February feature: On-going regulatory reform

This month’s feature looks at a few of the jurisdictions currently engaging in a review of the legislative framework for the regulation of legal services. These reviews cover issues ranging from a restatement of the objectives of lawyer regulation through to a fundamental redesign of the architecture of regulation and the roles and responsibilities of the organisations involved.

On 8th February the Equalities and Human Rights Committee of the Scottish Parliament published the Stage 1 Report on the Regulation of Legal Services Scotland Bill. The overarching policy objective of the Bill, which was first published in April 2023, is to provide a “modern, forward-looking regulatory framework for Scotland that will best promote competition, innovation and the public and consumer interest in an efficient, effective legal sector.” The Bill is also intended to “implement a number of key recommendations from the ‘Independent Review of Legal Services Regulation in Scotland’ by Esther Roberton”.

As suggested above the bill comes on the back of significant research and review into the regulation of the legal industry in Scotland, chiefly, the Fit for the Future – Report of the Independent Review of Legal Services Regulation in Scotland, published in 2018. The most significant recommendation to come out of this report was the recommendation for the creation of an independent regulator of the legal profession, fully separating regulatory powers from the representative professional bodies.

The Bill did not follow the Roberton Review’s recommendations for a new independent regulator but instead proposed an adaptation of the existing framework of regulation by the Law Society of Scotland and Faculty of Advocates. The main changes proposed by the Bill are:

  • The setting up of a framework that assigns regulators a category 1 or category 2 status depending on the extent to which the community they regulate deals with the public,
  • The introduction of direct oversight powers for Scottish Ministers to review the regulatory performance of regulators and intervene,
  • The updating of the legislation on the regulatory objectives and professional principles for those providing legal services,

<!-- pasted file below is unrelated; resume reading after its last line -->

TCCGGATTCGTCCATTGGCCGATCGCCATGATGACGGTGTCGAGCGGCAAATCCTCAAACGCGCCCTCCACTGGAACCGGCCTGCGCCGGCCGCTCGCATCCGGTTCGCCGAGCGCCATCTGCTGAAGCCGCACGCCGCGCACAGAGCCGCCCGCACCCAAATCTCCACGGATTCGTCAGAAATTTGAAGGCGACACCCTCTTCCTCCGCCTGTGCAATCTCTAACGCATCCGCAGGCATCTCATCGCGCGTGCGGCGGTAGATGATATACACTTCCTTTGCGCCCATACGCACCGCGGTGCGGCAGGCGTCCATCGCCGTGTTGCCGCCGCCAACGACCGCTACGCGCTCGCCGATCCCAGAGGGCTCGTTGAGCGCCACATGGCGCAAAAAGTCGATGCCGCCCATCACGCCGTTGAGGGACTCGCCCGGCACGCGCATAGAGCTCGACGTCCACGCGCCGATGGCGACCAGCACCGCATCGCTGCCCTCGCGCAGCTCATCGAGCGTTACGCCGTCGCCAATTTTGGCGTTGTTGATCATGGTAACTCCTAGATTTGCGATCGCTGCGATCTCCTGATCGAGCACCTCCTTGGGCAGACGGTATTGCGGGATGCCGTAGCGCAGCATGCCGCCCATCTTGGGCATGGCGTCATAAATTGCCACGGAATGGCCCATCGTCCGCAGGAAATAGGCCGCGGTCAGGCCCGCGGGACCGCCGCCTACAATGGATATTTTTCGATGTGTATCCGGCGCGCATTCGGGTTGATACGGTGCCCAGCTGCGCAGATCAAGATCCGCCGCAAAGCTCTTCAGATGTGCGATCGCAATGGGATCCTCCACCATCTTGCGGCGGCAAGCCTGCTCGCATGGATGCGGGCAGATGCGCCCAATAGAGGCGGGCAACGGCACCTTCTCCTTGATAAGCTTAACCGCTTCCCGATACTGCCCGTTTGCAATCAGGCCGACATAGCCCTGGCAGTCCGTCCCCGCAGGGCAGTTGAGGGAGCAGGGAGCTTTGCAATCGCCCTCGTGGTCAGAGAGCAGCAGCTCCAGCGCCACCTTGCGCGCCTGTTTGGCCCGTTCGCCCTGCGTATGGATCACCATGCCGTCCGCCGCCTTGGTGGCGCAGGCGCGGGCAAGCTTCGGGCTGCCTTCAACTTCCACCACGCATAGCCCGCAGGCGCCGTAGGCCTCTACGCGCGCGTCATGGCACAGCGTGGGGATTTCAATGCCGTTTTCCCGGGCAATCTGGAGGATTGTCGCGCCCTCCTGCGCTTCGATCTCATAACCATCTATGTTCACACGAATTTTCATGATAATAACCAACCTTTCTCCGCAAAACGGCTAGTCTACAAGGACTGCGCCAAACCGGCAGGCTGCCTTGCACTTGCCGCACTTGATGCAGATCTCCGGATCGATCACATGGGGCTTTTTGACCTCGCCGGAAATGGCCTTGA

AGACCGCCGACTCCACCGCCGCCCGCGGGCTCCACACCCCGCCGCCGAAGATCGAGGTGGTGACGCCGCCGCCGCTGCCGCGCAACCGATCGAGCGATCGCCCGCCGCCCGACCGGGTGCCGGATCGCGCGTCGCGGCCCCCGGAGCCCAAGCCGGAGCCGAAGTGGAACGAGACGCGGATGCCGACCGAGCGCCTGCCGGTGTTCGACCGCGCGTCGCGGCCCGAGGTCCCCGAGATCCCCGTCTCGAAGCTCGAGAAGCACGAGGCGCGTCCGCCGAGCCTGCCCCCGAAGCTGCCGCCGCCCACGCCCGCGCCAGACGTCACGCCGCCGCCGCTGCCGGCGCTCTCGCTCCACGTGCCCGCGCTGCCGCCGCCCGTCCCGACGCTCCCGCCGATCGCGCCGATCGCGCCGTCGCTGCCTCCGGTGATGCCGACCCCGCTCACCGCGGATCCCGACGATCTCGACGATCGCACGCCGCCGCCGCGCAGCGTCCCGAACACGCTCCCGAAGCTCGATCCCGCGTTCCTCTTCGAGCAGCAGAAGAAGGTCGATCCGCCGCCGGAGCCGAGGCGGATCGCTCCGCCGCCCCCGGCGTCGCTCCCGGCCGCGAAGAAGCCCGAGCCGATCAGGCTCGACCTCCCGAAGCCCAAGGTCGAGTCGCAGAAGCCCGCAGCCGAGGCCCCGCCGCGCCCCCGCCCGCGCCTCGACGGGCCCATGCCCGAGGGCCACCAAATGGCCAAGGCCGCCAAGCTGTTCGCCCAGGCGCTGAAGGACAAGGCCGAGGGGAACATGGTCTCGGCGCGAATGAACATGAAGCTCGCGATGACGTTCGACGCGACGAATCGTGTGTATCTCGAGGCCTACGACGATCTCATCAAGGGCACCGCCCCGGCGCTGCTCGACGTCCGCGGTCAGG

• The introduction of “entity regulation” for legal businesses,
  • Updated provisions on alternative business structures (ABSs), increasing the threshold for non-lawyer ownership to 49% (previously it was limited to 25% but had never been implemented)
  • Making it an offence to use the title “lawyer” with intent to deceive in connection with legal services to the public for a fee, gain or reward.

The Bill is now making its way through the Scottish Parliament. The Stage 1 report on the Bill by the Equalities, Human Rights and Civil Justice Committee of the Scottish Parliament which was published on 6 February takes note of the conflicting positions that have been expressed by the legal profession and consumer groups and others, in relation to the creation of a new independent legal regulator for Scotland. Its report observes that the Bill as proposed, which is an adaptation of the existing framework of self-regulation by the Law Society of Scotland and Faculty of Advocates, does not appear to satisfy anyone. The Committee however did express strong views in relation to the extensive powers to take over regulation directly in certain circumstances, that have been proposed for Scottish Ministers in the first version of the Bill.

Read the Bill here.

British Columbia

In Canada, The Government of British Columbia has postponed proposed legislation which would include the introduction of a single legal regulator, including licensing for lawyers, notaries public, and paralegals, until spring 2024.

An important driver of this legislation is the creation of a single regulator to oversee different types of legal service providers, not just BC lawyers but also notaries and paralegals. The Law Society of British Columbia had been preparing to license paralegals through its innovation sandbox initiative but the BC government deferred the Law Society’s request to enact amendments allowing immediate paralegal licensing pending the introduction of new legislation and a final decision on the new regulatory architecture.

Learn more about British Columbia’s regulatory change here.


New Zealand

The reform dynamic in New Zealand is slightly different. The impetus for reform came from the Law Society itself which commissioned an Independent Review Report in 2021.

The Law Society responded to the proposals of the Independent Review, including the proposal for new independent regulator. The Society acknowledged the concerns that its current structure, as both a regulatory and membership body might create, including reluctance among NZ lawyers in accessing its health and wellbeing services. The Law Society overall submitted qualified support for the Review’s recommendations to the then Minister of Justice at the end of August 2023.

As legislative change is required to implement such a change, it is now up to the new Government to determine if legislative reform is warranted and what form it might take. Meanwhile, the Law Society of New Zealand is taking steps to improve the financial sustainability of the representative function of the organisation.

Learn more about New Zealand’s reform progress here.


Is your jurisdiction undertaking a review of the legal regulatory framework? If so, let us know and join the conversation – contact@iclr.net

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